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434- Impact of Social Media on Mental Health

Dr. Dawn-Elise Snipes PhD, LPC-MHSP, LMHC
Executive Director:
Podcast Host: Counselor Toolbox Podcast, Case Management Toolbox

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– Examine the extent of social media use
– Explore the positive and negative impacts of social media on mental and physical health
– Identify resiliency factors
What Research Tells Us
– The number of social media accounts is moderately correlated inattention, hyperactivity/impulsivity, ODD, anxiety, and depressive symptoms, as well as fear of missing out (FoMO) and loneliness.
– Chicken/Egg-
What Research Tells Us
– Internet use in general significantly affects participation in IRL experiences.
– Increased time spent online is related to
– A decline in communication with family members (or inadequate support to begin with)
– Reduction of the internet user's social circle
– Reduction in sleep
– Increased feelings of depression and loneliness
– Chicken or egg
– Internet cause or ancillary behaviors cause-
What Research Tells Us
– People spend the majority of their time on SNS looking at peers’ profiles and photos, rather than posting or updating their own profiles
– Computer-mediated communication may lead to the mistaken impressions about physical appearance, educational level, success, intelligence, moral integrity, and happiness of other people, thus increasing depression.
– Constant self-evaluation and competition with other users, incorrectly perceiving characteristics of others and feelings of jealousy may positively or negatively influence self-esteem.

What Research Tells Us
– Technology-based Social Comparison and Feedback-Seeking (SCFS) was found to be associated with depressive symptoms when comparing people with similar levels of overall frequencies of technology use, offline Excessive Reassurance-Seeking (ERS), and prior depressive symptoms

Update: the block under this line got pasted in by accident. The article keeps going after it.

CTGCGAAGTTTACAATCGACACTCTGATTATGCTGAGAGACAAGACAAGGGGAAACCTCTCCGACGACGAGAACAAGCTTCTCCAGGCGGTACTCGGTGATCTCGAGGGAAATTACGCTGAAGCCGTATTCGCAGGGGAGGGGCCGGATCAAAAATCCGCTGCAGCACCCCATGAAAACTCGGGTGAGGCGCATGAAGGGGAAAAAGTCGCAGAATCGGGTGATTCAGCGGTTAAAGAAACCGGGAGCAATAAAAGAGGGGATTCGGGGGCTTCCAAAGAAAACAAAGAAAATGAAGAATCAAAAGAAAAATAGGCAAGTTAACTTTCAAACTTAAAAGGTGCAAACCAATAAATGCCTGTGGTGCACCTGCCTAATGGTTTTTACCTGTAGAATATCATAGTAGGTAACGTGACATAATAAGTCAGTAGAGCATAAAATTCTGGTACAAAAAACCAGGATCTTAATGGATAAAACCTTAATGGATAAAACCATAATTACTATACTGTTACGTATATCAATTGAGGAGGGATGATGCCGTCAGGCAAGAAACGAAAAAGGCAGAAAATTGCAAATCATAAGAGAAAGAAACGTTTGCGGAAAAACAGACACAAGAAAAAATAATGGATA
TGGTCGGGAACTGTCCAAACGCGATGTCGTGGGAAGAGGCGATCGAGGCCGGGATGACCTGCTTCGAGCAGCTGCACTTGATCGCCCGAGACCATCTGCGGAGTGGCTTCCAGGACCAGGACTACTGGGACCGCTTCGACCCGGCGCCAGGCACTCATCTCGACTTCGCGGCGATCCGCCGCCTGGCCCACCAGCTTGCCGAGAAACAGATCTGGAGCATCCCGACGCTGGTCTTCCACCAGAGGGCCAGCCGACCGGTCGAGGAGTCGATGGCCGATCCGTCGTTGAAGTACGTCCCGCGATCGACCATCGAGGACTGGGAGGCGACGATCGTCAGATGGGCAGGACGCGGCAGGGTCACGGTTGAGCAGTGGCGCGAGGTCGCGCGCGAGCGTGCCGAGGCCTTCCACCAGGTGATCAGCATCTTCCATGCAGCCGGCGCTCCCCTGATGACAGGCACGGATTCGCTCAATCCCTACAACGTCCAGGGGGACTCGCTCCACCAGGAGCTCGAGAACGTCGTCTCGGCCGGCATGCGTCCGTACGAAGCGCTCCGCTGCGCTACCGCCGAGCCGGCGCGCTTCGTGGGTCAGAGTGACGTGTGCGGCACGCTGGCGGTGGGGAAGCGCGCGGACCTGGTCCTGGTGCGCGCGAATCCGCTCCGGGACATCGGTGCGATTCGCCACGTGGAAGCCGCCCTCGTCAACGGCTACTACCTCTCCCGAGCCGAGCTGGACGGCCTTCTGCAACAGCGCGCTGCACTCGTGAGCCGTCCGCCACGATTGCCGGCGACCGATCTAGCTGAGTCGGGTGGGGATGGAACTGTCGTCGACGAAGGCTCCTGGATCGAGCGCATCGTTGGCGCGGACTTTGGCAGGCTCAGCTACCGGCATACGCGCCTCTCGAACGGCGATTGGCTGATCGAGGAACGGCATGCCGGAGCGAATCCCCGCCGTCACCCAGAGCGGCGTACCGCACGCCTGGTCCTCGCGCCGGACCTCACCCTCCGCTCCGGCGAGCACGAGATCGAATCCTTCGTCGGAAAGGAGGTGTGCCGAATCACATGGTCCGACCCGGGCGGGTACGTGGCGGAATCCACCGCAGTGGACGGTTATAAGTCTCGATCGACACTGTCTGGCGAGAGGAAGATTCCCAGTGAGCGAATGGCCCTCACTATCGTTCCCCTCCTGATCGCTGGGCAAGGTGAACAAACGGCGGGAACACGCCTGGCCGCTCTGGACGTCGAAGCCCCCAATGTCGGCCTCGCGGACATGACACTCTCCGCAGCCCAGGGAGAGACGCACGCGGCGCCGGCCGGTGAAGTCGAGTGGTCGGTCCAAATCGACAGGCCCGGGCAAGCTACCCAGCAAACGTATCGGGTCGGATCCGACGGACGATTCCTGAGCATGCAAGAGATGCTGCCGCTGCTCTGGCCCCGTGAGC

– Stronger associations between technology-based SCFS and depressive symptoms for unpopular individuals
– May increase FoMo
– Allows for unhealthy perseveration

What Research Tells Us
– Higher psychological distress was associated with displaying depression language on Facebook and with less satisfaction with friend’s responses
– Depression was negatively correlated with how much social support participants thought they received from their Facebook networks
– Sudden cessation of online social networking (i.e., lack of Internet connection) may in some chronic users cause signs and symptoms of psychological withdrawal
– Some researchers identify that due to the wide array of activities available on SNS, it is difficult to conclude which parts contribute to preoccupation and withdrawal (gaming, FoMo, attention etc…)
– Easily reach millions of people with information to improve their health literacy
– Increase health-related behaviors through gamification and social support (Garmin,, SparkPeople)
– Allows for potential screening and early identification of problems #bigbrother
– May bring to light conversations and behaviors that existed all along IRL
– Increases communication with IRL friends at a distance

Resiliency Factors
– IRL support
– Self esteem
– A sense of belonging
– Self-awareness
– Effective communication skills
– Psychological flexibility
– Alternate sources of validation
– Understanding of the algorithms on SNS
– Fewer stranger connections
– What social media factors influence depression/anxiety in people
– Number of likes
– Whether it appears other people are happier, more successful or more popular
– Check-ins during extended absences
– Comments (support, flaming, disinhibition)
– Public presentation vs. reality
– Other factors contributing factors
– Pre-existing mood disorders
– Insufficient/ineffective IRL supports

– Social media itself is not necessarily harmful
– Social media can provide opportunities for positive interactions
– People’s reaction to social media
– May mirror their IRL activities like excessive attention seeking
– May be the opposite of RL presenting an idealized self which then makes them feel even more isolated